December 23 – New Name. Let’s meet again, for the first time. If you could introduce yourself to strangers by another name for just one day, what would it be and why?
When I was born, my parents didn’t give me a middle name. Both of them had middle names - my dad actually goes by his middle name (which he tells me is not a great idea for those of you thinking of doing that with your child(ren)).
Year in and year out, I got a whole host of reactions from people as the subject of middle names came up, as it often does during grade school years. There was inevitable disbelief that I didn’t have middle name. Surely I had one and was just too embarrassed to share it. As a teenager, I even dug out my ID to prove I wasn’t lying.
I think my lack of a middle name bothered me quite a bit more than I realized because my mom came to me when I was about to turn 16 and told me that for my birthday, she and my dad were going to allow me to legally change my name. I guess I must have lamented my lack of a middle name to the point that my parents felt it was a real problem for me. When we had this little talk, she gave me a key chain with the name “Marie” on it. That was my mom’s middle name and I’d tossed around the idea of being Karen Marie. It has a nice ring to it, though I got some pretty hardcore lobbying from a friend who thought I should be Karen Elizabeth. (Elizabeth was this particular friend’s middle name.)
The funny thing about situations like that is that often when you receive the permission to do the thing you want, you find it isn’t nearly as important as you thought it was.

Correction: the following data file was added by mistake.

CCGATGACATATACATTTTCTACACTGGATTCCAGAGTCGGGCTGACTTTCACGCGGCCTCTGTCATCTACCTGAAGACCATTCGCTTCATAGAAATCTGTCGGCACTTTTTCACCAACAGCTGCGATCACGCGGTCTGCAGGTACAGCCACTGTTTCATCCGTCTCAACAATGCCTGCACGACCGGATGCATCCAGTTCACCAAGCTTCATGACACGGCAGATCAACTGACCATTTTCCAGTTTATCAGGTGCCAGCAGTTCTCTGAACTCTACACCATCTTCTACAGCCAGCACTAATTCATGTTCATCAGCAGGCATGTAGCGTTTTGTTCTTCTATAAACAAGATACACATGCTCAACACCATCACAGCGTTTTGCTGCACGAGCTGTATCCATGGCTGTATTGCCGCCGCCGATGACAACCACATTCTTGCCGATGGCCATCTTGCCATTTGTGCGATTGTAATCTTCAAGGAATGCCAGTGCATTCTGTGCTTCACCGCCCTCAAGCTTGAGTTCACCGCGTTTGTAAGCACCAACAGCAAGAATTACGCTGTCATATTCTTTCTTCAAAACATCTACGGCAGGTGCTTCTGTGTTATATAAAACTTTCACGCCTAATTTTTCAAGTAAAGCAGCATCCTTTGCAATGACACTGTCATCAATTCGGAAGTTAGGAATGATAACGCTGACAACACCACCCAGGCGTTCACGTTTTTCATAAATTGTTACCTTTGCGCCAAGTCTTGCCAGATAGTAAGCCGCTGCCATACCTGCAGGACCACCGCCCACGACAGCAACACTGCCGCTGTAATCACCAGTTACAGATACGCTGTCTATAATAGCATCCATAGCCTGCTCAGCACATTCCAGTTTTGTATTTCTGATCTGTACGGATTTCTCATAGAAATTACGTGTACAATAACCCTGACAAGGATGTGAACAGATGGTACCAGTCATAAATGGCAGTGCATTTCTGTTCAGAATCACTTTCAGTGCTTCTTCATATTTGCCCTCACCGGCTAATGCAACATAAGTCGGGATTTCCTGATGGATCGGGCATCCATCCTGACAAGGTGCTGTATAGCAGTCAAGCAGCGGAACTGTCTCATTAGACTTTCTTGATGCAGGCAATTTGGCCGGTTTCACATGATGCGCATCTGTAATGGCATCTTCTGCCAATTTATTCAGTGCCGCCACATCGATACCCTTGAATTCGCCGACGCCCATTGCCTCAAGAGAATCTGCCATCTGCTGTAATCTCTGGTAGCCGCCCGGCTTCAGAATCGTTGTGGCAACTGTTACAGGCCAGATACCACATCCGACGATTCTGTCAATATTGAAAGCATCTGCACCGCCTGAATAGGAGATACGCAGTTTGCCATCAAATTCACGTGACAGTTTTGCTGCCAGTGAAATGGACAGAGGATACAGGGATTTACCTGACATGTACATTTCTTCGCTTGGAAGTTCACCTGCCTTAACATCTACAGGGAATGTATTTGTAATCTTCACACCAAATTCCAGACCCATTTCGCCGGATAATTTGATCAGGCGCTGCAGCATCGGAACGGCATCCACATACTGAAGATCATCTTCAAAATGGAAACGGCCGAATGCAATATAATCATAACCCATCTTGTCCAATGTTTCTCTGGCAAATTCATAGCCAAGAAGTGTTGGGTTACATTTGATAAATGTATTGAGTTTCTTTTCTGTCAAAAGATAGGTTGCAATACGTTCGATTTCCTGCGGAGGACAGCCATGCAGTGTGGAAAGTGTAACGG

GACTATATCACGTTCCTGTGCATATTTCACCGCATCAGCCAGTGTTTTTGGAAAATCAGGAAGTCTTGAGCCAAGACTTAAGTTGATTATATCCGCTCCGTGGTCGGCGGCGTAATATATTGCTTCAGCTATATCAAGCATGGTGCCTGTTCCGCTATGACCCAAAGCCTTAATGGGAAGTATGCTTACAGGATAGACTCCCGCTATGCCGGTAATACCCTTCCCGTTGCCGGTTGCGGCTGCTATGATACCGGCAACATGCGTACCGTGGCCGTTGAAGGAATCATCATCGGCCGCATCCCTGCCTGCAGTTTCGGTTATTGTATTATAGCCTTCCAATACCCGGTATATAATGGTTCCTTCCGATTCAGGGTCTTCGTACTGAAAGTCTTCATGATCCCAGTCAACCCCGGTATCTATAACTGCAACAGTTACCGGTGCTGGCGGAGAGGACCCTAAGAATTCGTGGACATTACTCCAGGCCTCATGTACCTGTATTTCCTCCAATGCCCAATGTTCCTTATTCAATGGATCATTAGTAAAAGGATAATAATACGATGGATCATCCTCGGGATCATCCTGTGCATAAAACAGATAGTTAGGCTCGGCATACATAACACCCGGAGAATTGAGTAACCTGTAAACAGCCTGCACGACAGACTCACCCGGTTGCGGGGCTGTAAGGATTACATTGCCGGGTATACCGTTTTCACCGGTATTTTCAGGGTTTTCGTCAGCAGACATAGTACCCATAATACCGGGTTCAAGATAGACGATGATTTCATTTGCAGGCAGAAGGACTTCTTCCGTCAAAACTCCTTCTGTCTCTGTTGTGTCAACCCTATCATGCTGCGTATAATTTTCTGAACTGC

One of the truths that my parents instilled in me - my father especially - was that I was unique. (Just like everybody else, I once told him - because I can be a smart ass like that.) At 16 years of age, I decided once and for all to embrace the uniqueness of not having a middle name and told my mom that I didn’t want to change my name after all. From that moment on, my perspective changed from one of being the odd one out to feeling pride at my uniqueness.
Ironically, my name is extremely common. (I’ve gone to the doctor, had them pull “my file”, look at me then look at the file, and say, “You weren’t born in 1952!” No. And I’m glad you noticed.) Probably the only unique thing about it (maiden or married) is the fact that I don’t have a middle name.
So, would I introduce myself as someone else for a day?
Nope. I am Karen C. Wilson and Karen C. Wilson I will always be. The C is my middle initial now because I kept my maiden name when I got married just to get to have a middle initial. So, it all worked out in the end after all. And the “Marie” key chain from my mom? I used it until it fell off my keys. It reminded me daily that I was special just as I am and that I didn’t need to be like everybody else to be accepted.